Would your children know what to do if they were to find themselves
struggling in water or saw someone else struggling?
It has been the mission of a Chester-East Lincoln teacher to help
children know how to be safe in the water and how to possibly help
someone in trouble.
Mrs. Marge Aper has been conducting water safety and swim lessons
for third-graders for the past 38 years. Every spring the students
have been brought to the Lincoln College pool for lessons that teach
them to think and to practice what they've learned in and around
The program began out of a tragedy. On the last day of school in
1974, a wonderful CEL student went home to begin his summer
vacation. But that day fourth-grader Jimmy Huff drowned in a pond.
It was a terrible thing and Mrs. Aper was saddened, along with
many others. She felt she had to do something. The next year, with
the help of Lehn & Fink, she began the water safety program.
On the last day of lessons each year, parents are invited to come
and see a demonstration of the skills their children have gained.
On Tuesday this week, Mrs. Aper reviewed for the parents the
practical measures the children had learned and practiced, such as
not to go into the water to help someone unless they became a
trained lifeguard. What they could do would be to reach out an arm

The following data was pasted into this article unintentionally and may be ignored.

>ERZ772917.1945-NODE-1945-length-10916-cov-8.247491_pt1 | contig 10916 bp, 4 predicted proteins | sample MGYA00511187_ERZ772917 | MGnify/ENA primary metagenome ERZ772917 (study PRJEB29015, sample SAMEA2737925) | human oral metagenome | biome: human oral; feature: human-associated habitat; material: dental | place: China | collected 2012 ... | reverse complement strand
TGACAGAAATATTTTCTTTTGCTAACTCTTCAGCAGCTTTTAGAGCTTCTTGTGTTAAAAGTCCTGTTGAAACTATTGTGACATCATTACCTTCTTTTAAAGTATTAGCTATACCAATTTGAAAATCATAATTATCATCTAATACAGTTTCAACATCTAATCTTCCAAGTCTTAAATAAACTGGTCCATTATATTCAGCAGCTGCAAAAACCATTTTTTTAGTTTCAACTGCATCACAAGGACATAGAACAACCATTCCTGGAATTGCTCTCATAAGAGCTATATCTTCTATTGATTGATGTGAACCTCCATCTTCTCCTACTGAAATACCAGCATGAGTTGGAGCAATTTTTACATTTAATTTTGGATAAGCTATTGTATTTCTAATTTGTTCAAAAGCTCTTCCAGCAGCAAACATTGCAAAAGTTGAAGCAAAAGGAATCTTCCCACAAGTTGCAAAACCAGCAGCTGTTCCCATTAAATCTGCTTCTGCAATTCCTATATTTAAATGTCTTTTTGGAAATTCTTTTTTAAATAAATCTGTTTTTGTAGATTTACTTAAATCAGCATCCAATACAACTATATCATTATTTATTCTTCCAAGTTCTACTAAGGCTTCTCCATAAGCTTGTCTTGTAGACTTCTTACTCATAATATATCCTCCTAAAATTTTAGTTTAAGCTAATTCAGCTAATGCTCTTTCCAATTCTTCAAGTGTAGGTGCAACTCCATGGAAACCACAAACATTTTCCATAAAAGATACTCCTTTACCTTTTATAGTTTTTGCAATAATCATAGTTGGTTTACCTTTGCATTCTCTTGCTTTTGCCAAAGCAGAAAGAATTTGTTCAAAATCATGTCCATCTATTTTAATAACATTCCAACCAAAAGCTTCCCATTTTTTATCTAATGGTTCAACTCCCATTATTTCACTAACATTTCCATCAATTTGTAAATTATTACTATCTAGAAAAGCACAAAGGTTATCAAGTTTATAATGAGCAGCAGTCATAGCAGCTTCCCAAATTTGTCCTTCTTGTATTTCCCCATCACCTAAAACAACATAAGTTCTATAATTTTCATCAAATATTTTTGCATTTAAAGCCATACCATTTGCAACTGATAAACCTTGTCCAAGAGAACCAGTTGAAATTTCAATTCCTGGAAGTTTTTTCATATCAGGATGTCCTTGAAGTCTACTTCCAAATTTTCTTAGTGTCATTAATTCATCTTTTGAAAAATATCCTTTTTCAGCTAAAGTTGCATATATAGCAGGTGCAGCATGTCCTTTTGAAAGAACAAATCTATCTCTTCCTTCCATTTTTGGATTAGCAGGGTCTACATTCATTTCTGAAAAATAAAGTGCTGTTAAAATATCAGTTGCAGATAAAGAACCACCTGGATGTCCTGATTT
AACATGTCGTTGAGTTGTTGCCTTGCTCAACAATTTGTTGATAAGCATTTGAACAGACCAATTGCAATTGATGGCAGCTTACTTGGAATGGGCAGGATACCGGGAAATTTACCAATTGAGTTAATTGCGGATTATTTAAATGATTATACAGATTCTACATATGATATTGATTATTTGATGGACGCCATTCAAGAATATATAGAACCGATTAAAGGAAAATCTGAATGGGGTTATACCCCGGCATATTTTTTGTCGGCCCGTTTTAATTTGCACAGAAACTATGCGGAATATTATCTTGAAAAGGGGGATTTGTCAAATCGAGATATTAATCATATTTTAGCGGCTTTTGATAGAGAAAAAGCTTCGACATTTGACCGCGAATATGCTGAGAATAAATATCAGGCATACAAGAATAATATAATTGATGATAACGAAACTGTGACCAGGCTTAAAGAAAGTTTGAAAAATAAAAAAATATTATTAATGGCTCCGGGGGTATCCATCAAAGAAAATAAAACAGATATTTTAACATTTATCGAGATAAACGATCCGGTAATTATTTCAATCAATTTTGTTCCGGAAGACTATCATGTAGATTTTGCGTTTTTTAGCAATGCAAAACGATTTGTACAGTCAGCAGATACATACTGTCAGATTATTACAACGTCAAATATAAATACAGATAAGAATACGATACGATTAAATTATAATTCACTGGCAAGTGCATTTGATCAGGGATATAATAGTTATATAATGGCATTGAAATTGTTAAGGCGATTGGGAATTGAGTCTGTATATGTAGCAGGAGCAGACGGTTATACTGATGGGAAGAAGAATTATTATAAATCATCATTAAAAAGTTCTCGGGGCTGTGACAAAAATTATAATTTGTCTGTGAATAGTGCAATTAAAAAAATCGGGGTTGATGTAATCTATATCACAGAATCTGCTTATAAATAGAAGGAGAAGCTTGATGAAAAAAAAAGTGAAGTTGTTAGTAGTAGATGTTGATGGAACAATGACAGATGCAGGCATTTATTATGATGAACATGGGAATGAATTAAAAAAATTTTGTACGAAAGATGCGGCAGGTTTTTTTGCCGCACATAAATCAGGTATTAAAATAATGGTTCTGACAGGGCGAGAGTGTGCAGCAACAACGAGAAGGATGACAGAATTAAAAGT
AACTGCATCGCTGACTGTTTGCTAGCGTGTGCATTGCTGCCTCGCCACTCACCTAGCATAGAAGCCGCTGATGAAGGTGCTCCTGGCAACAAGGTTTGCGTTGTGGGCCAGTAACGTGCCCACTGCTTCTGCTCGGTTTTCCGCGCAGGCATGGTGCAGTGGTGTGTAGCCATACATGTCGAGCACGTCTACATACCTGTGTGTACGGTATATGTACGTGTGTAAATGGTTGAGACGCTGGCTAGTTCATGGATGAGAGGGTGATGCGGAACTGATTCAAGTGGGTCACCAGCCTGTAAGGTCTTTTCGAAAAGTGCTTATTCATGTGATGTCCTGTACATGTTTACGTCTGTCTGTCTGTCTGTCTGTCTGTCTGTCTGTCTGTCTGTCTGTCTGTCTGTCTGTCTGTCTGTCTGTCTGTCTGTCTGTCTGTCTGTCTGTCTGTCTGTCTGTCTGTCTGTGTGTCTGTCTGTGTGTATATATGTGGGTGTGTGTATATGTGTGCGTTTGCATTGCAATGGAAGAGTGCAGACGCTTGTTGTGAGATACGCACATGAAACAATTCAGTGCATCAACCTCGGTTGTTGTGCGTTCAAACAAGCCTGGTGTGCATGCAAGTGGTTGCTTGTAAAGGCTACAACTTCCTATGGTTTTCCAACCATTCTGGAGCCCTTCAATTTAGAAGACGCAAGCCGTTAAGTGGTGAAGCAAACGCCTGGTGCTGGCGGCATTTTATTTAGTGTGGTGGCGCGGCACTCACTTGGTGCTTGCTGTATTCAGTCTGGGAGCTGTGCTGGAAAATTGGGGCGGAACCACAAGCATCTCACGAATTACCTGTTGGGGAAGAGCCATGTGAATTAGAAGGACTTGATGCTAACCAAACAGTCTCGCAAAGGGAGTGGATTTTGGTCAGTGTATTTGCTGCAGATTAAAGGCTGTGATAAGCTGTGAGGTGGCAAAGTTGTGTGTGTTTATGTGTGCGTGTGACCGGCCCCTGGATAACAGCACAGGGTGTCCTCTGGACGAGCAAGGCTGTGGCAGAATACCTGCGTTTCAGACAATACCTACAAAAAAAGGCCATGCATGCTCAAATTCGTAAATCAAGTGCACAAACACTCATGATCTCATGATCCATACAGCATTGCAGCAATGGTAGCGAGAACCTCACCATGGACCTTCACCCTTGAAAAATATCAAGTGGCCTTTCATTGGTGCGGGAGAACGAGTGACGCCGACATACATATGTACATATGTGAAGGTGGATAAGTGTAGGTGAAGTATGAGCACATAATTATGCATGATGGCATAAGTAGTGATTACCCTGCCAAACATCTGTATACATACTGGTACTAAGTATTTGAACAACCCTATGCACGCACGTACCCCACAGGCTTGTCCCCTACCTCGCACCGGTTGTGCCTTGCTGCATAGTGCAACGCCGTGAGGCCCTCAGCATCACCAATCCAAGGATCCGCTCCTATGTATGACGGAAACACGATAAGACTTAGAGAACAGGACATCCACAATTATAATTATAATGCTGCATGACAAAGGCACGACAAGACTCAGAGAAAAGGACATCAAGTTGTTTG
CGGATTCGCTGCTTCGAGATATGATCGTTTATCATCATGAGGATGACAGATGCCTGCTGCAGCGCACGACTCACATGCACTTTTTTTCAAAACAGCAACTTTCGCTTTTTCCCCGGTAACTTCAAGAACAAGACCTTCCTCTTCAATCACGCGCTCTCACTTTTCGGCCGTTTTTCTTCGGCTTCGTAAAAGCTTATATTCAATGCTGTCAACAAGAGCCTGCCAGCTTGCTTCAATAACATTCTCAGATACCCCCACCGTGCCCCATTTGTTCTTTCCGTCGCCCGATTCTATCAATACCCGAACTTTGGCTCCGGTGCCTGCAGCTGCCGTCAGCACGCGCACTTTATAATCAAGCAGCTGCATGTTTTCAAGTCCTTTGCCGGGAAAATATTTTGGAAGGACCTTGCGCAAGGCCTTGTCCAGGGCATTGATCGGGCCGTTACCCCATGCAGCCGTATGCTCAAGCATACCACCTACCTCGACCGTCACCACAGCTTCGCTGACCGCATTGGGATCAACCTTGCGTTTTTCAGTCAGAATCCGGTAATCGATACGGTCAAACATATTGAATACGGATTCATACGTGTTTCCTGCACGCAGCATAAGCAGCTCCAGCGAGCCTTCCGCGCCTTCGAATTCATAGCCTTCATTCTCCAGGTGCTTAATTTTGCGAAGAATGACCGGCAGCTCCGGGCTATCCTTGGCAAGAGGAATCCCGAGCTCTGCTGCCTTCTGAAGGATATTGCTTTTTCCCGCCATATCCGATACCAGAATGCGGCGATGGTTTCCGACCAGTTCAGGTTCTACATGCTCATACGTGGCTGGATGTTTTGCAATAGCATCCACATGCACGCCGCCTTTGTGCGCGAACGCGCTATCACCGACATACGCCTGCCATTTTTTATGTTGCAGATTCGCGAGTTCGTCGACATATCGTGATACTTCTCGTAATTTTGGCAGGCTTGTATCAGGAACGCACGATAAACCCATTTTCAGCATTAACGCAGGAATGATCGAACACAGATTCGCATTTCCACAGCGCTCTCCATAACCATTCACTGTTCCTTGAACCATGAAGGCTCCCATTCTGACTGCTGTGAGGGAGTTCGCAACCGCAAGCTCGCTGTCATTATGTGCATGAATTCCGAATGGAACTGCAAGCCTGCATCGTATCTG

or something else for a person to grab hold of, like a pole, branch,
net or towel, and they practiced how to stand while doing it.
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The parents were also delighted to see how their children's swim
skills had progressed.
Mrs. Aper emphasized techniques that could be used in the water
if the swimmer were to become tired: holding breath with face in the
water for 10 seconds at a time, floating, rolling over from back to
front and front to back, and bobbing skills. All of the children
were accomplished in these simple, potentially lifesaving skills.
As the exhibition progressed, it was clear that all of her
students had learned a lot and that they really enjoyed being in the
water. This showed especially when free time came. Many went to the
diving boards, both high and low, where there was a steady parade of
jumpers. Some swimmers stayed in the shallower end, playing with
rings, jumping, diving and playing.
This was Mrs. Aper's last presentation of this very important
program that has meant so much to many families over the years. She
thanked the Lincoln College students who had assisted her with the
program. She said they were wonderful to work with.
Ten water safety rules